World Economy

Singapore Warns Trade Tensions May Lower H2 Growth

Singapore Warns Trade Tensions May Lower H2 GrowthSingapore Warns Trade Tensions May Lower H2 Growth

Singapore authorities warned of slower economic growth in the second half, citing uncertainties triggered by the US decision to impose tariffs that sparked retaliatory action by China and the European Union.

Despite the city-state averaging growth of more than 4% in the first half, the ministry of trade and industry said it was retaining its forecast for the domestic economy to expand between 2.5% and 3.5% for the whole of this year, Nikkei reported.

“There is a risk of a further escalation of the ongoing trade conflicts that could lead to a vicious cycle of tit-for-tat measures between the US and other major economies,” MTI said as it released detailed gross domestic product data for the second quarter ended June.

“Should this happen, there could be a sharp fall in global business and consumer confidence, and in turn, investment and consumption spending,” it added.

The ministry highlighted the risk of disorderly capital outflows as US interest rates increase, creating difficulties for emerging Asian economies with elevated debt levels.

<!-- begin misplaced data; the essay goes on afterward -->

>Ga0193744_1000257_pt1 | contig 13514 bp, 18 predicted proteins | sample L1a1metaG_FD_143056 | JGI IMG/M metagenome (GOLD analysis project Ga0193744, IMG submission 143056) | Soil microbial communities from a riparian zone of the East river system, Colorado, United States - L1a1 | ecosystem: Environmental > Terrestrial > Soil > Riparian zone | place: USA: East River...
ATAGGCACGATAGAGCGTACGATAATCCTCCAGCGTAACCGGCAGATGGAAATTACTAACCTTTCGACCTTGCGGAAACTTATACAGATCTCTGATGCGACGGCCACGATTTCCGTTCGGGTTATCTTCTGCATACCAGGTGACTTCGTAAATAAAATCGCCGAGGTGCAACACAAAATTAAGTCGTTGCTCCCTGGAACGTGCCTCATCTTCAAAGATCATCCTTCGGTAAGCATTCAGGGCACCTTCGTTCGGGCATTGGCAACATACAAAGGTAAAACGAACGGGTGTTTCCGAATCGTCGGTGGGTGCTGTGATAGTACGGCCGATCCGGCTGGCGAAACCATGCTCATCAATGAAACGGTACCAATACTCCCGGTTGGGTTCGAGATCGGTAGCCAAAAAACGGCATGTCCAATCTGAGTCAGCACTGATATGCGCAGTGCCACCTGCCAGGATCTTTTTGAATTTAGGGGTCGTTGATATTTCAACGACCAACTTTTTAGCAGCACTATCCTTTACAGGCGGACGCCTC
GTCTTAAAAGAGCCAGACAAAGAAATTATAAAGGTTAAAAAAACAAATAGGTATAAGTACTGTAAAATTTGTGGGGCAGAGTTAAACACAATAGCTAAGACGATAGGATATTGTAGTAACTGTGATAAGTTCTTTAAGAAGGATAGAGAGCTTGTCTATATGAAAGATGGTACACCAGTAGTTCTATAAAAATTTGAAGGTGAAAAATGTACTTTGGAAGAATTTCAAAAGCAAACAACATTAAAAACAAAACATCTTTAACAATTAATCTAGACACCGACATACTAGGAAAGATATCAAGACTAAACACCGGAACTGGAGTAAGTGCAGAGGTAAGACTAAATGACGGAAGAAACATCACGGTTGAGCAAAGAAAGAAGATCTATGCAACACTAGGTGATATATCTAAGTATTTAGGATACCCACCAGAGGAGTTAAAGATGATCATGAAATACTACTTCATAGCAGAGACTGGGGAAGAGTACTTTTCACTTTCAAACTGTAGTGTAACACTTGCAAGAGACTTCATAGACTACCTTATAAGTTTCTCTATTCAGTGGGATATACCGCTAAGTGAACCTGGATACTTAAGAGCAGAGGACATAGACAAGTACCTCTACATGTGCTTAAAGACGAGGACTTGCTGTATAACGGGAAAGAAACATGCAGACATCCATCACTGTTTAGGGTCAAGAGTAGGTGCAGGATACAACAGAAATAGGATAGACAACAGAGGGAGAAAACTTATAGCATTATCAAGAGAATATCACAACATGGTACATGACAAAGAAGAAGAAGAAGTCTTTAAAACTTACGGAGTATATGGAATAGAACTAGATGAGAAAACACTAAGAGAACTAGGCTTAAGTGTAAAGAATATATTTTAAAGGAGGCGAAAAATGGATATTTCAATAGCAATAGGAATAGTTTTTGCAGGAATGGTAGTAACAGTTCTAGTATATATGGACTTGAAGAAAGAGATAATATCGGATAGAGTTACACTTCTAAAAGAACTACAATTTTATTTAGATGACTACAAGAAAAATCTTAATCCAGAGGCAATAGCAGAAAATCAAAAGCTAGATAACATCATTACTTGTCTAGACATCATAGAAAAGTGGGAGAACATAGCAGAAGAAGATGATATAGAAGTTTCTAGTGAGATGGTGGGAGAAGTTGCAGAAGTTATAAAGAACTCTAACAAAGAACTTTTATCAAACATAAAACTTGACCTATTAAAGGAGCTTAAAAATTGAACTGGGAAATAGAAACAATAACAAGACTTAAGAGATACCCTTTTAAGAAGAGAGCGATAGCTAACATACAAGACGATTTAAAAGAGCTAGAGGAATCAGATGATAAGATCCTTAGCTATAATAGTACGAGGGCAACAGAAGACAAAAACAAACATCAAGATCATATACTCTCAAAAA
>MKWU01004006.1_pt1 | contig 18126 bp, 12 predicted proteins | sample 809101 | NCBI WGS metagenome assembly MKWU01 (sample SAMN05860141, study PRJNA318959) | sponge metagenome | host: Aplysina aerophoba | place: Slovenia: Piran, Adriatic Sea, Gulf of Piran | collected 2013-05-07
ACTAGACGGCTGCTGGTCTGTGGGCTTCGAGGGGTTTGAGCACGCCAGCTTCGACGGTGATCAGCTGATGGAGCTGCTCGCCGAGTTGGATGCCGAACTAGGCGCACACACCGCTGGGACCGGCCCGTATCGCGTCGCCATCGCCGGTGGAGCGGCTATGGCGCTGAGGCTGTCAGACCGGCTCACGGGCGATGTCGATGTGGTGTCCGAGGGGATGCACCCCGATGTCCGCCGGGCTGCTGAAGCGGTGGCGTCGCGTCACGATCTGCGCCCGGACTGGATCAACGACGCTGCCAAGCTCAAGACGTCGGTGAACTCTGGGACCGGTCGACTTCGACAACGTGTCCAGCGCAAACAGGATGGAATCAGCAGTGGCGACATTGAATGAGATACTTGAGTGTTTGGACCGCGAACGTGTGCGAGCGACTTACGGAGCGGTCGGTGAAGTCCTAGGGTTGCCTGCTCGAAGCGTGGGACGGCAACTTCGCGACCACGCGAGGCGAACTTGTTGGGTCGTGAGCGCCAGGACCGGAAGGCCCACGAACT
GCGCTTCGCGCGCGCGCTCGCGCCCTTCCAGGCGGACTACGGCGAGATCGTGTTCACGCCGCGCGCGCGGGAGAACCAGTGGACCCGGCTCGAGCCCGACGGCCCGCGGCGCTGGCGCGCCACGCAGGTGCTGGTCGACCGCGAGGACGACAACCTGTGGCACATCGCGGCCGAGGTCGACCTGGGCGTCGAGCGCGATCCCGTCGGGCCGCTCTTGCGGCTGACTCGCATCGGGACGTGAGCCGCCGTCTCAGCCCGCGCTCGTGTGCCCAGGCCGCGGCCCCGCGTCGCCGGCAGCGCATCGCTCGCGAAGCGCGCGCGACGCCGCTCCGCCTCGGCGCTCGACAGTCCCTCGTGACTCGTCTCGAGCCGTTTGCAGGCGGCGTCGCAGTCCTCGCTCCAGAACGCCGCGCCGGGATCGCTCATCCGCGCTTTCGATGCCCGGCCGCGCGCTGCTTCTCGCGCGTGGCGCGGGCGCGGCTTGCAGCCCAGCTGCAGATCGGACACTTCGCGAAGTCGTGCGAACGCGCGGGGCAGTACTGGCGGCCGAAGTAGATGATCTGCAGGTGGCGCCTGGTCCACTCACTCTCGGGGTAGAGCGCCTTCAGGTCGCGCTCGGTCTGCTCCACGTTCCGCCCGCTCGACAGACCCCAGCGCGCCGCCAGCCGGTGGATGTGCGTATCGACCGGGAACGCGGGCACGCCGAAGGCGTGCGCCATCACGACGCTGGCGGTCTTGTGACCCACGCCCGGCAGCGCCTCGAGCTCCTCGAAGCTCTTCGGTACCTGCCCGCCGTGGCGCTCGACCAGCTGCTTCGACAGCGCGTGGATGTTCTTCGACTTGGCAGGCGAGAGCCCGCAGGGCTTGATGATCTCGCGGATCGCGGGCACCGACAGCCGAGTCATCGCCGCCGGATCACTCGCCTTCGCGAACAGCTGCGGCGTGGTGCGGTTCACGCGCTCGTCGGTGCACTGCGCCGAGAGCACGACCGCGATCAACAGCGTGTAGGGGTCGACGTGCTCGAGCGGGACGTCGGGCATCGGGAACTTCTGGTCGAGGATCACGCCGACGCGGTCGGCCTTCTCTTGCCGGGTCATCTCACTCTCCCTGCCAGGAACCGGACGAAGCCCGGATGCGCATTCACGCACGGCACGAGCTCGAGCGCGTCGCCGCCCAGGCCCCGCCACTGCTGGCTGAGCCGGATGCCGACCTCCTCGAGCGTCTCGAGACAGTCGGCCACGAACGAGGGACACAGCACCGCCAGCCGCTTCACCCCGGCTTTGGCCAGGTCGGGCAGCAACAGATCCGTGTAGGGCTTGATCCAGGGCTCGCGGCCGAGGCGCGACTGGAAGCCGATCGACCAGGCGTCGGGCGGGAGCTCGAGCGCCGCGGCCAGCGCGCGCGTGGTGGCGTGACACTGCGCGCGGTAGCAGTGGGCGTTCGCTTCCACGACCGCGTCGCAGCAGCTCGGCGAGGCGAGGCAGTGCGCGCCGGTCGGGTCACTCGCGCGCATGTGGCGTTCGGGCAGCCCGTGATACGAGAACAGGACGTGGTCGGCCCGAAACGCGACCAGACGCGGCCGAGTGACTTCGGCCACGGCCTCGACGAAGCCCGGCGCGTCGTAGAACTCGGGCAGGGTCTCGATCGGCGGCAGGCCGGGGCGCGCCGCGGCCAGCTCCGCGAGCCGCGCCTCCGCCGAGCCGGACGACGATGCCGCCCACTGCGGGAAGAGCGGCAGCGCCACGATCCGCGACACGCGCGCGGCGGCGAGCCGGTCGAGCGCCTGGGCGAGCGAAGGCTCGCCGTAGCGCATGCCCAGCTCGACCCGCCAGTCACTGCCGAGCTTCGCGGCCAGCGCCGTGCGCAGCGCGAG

Singapore, with a population of just 5.6 million, is one the world’s most open economies with total trade amounting to more than three times GDP. The island’s key industries include electronics, which is closely tied to global supply chains, and financial services, which is dependent on regional growth.

According to MTI, Singapore’s GDP increased by 3.9% in the second quarter from a year ago, led by continued double-digit expansion in manufacturing and a healthy 6.7% rise in financial services.

The second quarter expansion was slightly higher than the government’s advance estimate of 3.8% but was slower than the previous quarter’s 4.5%. Economists had expected second quarter GDP growth to be revised upward to around 4.1%, according to a Reuters poll.

On a quarter-on-quarter seasonally adjusted annualized basis, Singapore’s economy grew 0.6%, coming in below the advance estimate of 1.0% due to an upward revision in first quarter growth.

Irvin Seah, a senior economist at DBS Bank, said the weaker performance in the April-June quarter was part of a “normalization process” amid the peaking of the electronics cycle and tighter liquidity as global interest rates increase.

“That said, the clouds on the horizon are gathering,” Seah said. Trade action between the US and China, Singapore’s two largest export markets, could indirectly affect the city-state while tighter liquidity conditions and mounting pressure on regional currencies could also damp investor confidence and business sentiment, he added.

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